In Real Life

Thoughts On Microsoft's E3 Conference

Man, it seems like so long ago, but only six hours have passed since Microsoft’s E3 conference ended and, with the madness of last night’s fevered Liveblog behind me, I’m starting to wonder precisely what I should be getting excited about from Microsoft over the next year.

The conference was pillared by two blockbusters: Halo 4 and Call of Duty: Black Ops 2, so let’s start with the positives.

Halo 4 actually looks a little bit spectacular. It feels otherworldly in the way the first game felt, a feeling previous sequels could never replicate. Featuring a host of inventive new enemies and some seemingly crazy new weaponry, Halo 4 actually felt really fresh, and didn’t need to resort to the typical ‘wow’ of set pieces that most trailers tend to resort to. It seems as though the Halo ‘sandbox’ has been preserved, with just a little bit of extra panache thrown in for good measure.

In that respect Call of Duty: Black Ops 2 was a more traditional E3 demo. Explosions and such like. Very Call of Duty. Personally I was a little disappointed that Microsoft ended on a game that played precisely as we expected. We didn’t even really get to see any of the features that supposedly distinguish Black Ops 2 from its predecessors.

A handful of other games dazzled me, but few surprised me. Trey Parker and Matt Stone onstage presenting the South Park game was brilliant, mainly because they so easily skewered Microsoft’s focus on ‘taking’ over the living room: “How many times have you been watching an episode of South Park and thought, ‘I’d like to watch this on my television, while hooked into my mobile device, which is being controlled by my tablet device, which is hooked into my oven, all while sitting in the refrigerator,” said Trey Parker.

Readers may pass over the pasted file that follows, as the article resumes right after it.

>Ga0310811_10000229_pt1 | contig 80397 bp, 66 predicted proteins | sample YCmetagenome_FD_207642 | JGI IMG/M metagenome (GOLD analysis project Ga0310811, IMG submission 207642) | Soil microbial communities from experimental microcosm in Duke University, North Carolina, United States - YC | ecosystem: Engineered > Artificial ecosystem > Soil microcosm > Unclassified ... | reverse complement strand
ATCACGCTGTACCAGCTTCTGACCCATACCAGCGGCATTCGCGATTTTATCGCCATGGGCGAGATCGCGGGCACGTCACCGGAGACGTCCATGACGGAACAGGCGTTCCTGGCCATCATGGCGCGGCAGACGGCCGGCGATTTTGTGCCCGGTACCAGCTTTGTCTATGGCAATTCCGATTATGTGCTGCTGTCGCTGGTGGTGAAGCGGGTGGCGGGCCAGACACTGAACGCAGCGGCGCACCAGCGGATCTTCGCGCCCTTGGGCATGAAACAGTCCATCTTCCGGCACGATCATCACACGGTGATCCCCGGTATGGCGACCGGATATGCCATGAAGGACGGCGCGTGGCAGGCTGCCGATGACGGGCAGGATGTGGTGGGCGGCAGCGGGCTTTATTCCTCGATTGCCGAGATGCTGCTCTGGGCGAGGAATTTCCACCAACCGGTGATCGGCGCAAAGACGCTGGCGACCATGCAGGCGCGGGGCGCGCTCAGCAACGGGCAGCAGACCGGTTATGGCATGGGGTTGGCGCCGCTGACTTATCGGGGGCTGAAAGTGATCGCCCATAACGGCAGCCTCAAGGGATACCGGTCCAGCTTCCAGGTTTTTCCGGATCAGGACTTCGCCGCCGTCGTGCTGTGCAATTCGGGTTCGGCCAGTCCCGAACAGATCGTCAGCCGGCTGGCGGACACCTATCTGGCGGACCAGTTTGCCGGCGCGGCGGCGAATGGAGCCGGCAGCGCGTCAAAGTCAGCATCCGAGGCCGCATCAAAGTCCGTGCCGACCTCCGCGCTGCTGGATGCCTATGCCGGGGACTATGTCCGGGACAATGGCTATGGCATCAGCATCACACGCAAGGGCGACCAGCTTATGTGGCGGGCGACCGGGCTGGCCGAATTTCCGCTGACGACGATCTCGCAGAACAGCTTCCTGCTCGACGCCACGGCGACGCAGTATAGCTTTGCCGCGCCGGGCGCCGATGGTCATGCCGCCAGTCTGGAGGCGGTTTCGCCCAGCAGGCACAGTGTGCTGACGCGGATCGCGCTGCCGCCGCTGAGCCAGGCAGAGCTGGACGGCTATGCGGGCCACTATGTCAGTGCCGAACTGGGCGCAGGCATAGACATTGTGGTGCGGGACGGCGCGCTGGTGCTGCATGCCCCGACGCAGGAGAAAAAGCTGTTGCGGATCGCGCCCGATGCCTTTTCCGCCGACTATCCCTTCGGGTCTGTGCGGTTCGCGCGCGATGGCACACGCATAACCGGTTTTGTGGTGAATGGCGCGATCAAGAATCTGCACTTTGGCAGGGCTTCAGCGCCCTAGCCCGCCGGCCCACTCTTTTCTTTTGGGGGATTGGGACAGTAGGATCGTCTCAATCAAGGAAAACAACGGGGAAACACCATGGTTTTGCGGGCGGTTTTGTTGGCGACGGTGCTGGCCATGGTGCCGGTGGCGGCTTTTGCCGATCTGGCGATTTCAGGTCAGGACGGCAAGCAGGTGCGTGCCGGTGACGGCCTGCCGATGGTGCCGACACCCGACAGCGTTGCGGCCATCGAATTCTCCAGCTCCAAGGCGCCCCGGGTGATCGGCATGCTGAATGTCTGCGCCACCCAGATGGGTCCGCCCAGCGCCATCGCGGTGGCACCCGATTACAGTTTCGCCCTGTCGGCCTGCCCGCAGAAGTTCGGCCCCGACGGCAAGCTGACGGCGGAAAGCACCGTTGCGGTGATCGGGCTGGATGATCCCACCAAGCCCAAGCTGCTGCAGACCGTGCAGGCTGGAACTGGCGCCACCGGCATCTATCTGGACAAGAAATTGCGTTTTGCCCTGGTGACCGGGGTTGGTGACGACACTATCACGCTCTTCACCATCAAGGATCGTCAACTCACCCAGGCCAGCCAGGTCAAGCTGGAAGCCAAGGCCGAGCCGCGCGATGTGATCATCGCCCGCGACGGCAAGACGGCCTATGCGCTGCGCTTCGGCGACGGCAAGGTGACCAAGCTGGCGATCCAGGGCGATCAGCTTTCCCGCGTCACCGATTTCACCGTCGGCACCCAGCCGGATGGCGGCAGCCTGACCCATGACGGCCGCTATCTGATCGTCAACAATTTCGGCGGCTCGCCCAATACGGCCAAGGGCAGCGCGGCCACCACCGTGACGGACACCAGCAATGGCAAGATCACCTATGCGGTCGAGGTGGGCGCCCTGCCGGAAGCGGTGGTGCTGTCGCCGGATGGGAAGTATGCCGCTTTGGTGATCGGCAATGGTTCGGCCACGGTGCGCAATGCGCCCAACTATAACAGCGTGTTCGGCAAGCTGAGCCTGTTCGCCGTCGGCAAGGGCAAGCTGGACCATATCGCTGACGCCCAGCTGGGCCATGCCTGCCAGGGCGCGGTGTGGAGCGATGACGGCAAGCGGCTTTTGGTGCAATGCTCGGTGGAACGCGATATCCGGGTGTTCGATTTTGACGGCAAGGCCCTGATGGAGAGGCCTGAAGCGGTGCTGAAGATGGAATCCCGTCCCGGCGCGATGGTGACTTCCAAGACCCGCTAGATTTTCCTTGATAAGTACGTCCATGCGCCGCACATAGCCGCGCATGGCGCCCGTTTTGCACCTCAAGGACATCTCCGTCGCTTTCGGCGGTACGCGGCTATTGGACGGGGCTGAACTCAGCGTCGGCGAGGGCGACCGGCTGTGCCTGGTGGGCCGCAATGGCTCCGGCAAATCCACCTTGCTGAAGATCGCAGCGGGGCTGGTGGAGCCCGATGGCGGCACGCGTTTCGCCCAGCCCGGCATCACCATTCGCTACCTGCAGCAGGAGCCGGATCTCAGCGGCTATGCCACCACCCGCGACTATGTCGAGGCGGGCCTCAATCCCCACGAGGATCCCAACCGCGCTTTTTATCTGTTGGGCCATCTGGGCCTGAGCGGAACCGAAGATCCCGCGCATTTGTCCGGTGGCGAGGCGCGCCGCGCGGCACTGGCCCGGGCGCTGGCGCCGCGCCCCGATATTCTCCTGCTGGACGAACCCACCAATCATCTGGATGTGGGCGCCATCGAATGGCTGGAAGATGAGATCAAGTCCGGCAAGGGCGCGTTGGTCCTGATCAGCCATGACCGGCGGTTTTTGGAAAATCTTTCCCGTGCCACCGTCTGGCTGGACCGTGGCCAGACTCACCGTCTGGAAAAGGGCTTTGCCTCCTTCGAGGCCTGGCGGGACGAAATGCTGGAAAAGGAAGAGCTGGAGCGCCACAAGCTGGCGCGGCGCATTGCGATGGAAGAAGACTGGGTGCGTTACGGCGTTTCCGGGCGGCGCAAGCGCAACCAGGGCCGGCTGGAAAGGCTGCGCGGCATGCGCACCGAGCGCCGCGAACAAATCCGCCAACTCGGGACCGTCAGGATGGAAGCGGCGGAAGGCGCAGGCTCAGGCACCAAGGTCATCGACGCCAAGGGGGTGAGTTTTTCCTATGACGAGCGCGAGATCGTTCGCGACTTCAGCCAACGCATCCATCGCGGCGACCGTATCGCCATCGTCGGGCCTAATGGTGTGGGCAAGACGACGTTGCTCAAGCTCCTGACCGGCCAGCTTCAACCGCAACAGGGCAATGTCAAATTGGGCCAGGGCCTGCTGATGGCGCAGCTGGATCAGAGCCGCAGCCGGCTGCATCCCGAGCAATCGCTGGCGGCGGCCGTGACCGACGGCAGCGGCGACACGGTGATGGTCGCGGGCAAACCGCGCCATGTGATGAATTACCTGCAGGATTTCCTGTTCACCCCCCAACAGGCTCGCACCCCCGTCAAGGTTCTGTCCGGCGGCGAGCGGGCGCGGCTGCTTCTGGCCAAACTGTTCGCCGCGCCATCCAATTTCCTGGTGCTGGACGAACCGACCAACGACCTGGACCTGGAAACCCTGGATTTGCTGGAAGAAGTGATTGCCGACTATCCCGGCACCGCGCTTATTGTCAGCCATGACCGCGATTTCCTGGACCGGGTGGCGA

And speaking of Microsoft’s living room ambitions — the ambitions themselves were predictable, but I found the way in which Microsoft is attempting to take over your living room is quite ambitious, fluid and — more importantly — sensible.

Microsoft Smartglass is a device that allows you to integrate your smartphone or tablet to the Xbox 360. When I first heard the talking heads rabbling about this, I assumed it would be limited to Windows Tablets/Phone only — but no, apparently it supports all tablets and phone, which is an absolute masterstroke. The idea is that Smartglass works with the devices you already own — and I think that’s a great tagline.

Plenty seemed to complain about the time spent with Smartglass at Microsoft’s E3 conference, but TV/Gaming with an extra screen via a tablet or phone is a very real thing, it’s something Nintendo is obviously working on, and something Apple is trying to push with some of the iPad’s capabilities. The Smartglass is an interesting innovation, and I’m really interested to see how it can be integrated into gaming.

But yeah, a lot of this stuff seemed to come at the expense of games, so when Microsoft dragged out the whole, ‘we’re taking over US cable, and you should watch sports on your Xbox 360’ thing… that sucked.

So, overall, not enough games. Not enough to get excited about. No real new exclusives of note, and an interesting diversion with Smartglass.

Probably one of the weaker E3 showings from Microsoft I can remember.

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